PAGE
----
The sensor is excellent in low light, but I’ve found that if you can feed it bright light, it absolutely sings. Once you’ve taken an image, it stores the full-res jpeg away, and presents you with a downscaled sample to share on social media, email or send away to Snapchat.

The camera is responsive, and mostly accurate. The activation time isn’t great, as it physically retracts the shutter blades, moves the lens assembly and activates the UI. Something I found trying at times, having come from the iPhone. That being said, once active, it is the best camera you could hope to have in your hand.

The stabilisation is truly impressive, and there’s nothing quite like being able to shoot in low light without a flash and still get completely useable results.

If I was allowed one gripe, it would the white balance.

The phone simply can’t handle mixed light sources accurately, swinging wildly in one direction or the other. Thankfully I was able to manually adjust it back, but it was surprising given just how good the rest of the shooting experience was.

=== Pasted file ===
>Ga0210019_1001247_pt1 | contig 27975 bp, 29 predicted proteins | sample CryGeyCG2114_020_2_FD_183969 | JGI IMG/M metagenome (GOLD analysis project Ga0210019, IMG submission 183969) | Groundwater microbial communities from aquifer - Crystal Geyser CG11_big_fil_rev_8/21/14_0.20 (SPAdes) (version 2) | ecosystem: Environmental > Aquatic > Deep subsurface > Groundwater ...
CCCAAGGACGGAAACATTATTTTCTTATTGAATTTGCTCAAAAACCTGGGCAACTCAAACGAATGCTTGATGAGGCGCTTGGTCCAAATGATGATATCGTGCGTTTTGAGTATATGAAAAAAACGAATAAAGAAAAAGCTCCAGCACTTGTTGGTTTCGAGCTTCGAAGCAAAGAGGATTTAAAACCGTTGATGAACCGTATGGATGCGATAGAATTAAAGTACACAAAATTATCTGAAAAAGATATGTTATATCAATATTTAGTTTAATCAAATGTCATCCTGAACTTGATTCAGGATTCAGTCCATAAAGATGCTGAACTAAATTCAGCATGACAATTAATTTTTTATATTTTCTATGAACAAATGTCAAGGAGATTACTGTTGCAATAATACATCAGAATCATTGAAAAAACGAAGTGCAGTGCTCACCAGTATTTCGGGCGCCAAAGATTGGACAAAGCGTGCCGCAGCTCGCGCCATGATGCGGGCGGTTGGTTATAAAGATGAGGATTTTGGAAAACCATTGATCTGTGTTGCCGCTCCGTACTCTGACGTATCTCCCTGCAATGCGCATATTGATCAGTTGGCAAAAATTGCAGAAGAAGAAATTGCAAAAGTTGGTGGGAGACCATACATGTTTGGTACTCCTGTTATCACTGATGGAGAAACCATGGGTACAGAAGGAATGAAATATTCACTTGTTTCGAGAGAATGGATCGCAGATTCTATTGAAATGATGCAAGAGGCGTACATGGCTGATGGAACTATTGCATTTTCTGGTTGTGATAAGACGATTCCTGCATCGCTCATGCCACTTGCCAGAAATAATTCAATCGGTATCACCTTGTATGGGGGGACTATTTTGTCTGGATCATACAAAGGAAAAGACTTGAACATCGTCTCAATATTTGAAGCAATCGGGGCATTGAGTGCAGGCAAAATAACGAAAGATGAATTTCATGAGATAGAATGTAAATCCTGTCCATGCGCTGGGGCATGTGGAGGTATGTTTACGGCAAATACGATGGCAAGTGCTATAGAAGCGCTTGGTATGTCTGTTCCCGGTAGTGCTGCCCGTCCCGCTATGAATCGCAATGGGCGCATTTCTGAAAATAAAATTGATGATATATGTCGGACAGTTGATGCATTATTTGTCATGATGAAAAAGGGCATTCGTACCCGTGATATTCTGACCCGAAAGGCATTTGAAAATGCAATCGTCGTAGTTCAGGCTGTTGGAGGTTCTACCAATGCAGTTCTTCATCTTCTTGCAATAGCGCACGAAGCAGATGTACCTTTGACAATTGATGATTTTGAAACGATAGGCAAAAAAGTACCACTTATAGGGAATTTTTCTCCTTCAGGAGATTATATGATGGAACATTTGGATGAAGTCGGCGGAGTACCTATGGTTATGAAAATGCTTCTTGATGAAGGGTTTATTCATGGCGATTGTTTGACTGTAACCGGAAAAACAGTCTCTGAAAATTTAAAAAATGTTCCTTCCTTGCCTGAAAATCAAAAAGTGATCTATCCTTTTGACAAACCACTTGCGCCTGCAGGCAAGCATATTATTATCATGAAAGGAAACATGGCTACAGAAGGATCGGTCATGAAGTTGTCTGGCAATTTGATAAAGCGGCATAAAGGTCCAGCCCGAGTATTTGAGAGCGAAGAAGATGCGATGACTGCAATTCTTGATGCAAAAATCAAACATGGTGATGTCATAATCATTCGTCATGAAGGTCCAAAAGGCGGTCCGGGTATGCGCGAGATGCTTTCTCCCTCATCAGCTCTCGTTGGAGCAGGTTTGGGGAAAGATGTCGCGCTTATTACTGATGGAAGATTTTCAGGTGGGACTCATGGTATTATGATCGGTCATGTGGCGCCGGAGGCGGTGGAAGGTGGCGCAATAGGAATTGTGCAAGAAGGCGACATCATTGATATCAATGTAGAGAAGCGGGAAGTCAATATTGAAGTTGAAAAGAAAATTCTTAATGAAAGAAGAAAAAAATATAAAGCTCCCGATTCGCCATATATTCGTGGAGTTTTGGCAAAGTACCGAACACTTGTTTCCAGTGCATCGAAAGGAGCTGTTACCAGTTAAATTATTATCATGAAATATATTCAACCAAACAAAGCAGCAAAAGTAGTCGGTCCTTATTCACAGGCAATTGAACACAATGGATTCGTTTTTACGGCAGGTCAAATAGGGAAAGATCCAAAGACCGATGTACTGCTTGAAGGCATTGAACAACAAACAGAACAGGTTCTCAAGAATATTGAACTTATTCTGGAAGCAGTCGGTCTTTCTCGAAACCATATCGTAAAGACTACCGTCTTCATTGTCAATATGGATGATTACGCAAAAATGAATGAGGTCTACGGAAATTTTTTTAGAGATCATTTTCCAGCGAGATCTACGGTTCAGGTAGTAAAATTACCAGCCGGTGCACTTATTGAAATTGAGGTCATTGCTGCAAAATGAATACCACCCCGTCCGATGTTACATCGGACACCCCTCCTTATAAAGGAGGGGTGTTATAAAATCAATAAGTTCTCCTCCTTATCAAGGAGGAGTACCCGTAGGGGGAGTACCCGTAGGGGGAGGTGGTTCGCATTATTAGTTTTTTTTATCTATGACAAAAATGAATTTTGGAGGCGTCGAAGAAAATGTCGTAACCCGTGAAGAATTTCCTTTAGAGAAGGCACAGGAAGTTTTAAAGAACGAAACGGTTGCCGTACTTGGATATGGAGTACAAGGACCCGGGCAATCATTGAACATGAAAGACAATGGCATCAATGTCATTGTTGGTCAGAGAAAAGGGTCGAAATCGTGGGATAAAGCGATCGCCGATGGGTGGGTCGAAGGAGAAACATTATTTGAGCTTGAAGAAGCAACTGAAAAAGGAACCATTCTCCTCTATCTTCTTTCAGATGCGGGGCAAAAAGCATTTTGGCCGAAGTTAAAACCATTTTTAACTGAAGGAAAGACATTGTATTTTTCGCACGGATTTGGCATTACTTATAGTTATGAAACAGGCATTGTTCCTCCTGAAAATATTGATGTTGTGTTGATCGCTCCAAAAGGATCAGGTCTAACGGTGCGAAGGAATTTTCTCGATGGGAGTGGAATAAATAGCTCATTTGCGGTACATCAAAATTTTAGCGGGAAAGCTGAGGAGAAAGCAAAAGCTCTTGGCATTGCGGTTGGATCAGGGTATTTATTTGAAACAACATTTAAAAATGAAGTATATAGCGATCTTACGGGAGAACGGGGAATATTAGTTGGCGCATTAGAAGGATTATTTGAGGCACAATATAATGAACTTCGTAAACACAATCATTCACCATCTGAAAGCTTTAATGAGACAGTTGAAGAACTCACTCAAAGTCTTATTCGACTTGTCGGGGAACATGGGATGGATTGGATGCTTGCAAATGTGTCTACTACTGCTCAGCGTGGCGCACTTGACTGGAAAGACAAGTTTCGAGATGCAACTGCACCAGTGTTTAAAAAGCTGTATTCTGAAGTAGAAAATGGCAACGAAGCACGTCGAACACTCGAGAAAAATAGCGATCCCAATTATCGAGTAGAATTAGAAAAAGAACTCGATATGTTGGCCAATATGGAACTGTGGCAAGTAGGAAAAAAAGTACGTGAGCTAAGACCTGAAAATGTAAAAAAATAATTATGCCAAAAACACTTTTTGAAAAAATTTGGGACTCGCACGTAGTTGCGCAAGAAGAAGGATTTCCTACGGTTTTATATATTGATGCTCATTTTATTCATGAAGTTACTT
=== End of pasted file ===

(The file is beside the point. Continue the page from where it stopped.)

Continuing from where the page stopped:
Lumia 1020 tethered for USB transfer

The other caveat has to do with those beautiful big full res images. There’s no getting around the fact that you’ll need to plug your phone into a Mac or PC to export the images. Nokia hasn’t deemed it possible to move them any other way, WiFi transfer included. It does feel decidedly weird to have to tether via USB to access the images.

As others have noted, this for some is a deal breaker. We’re quickly moving into a society of smartphones and tablets, and this requirement of desktop software to transfer your best images does seem like a strange decision to have made.

Nokia Import Tool

Thankfully the process is straightforward, using the Nokia Photo Transfer app.

Lumia 1020 on the desk


I personally really enjoy using the Lumia 1020. I adore the functionality of the Pro Camera app, and the utter image quality that it offers. It is a phone of compromises however, it’s a lot larger and at times awkward to handle given the lens assembly hump. It’s got a very pretty, very sleek UI, but of course lacks the apps I’ve grown to love on iOS (hat tip to VSCOcam).

If you’re looking for a way to throw out your point and shoot camera and roll with just one piece of hardware, the 1020 does stand alone as one of the only choices worth considering. As long as you’re OK with handling the small niggles of the Windows Phone ecosystem, it’s a great piece of technology.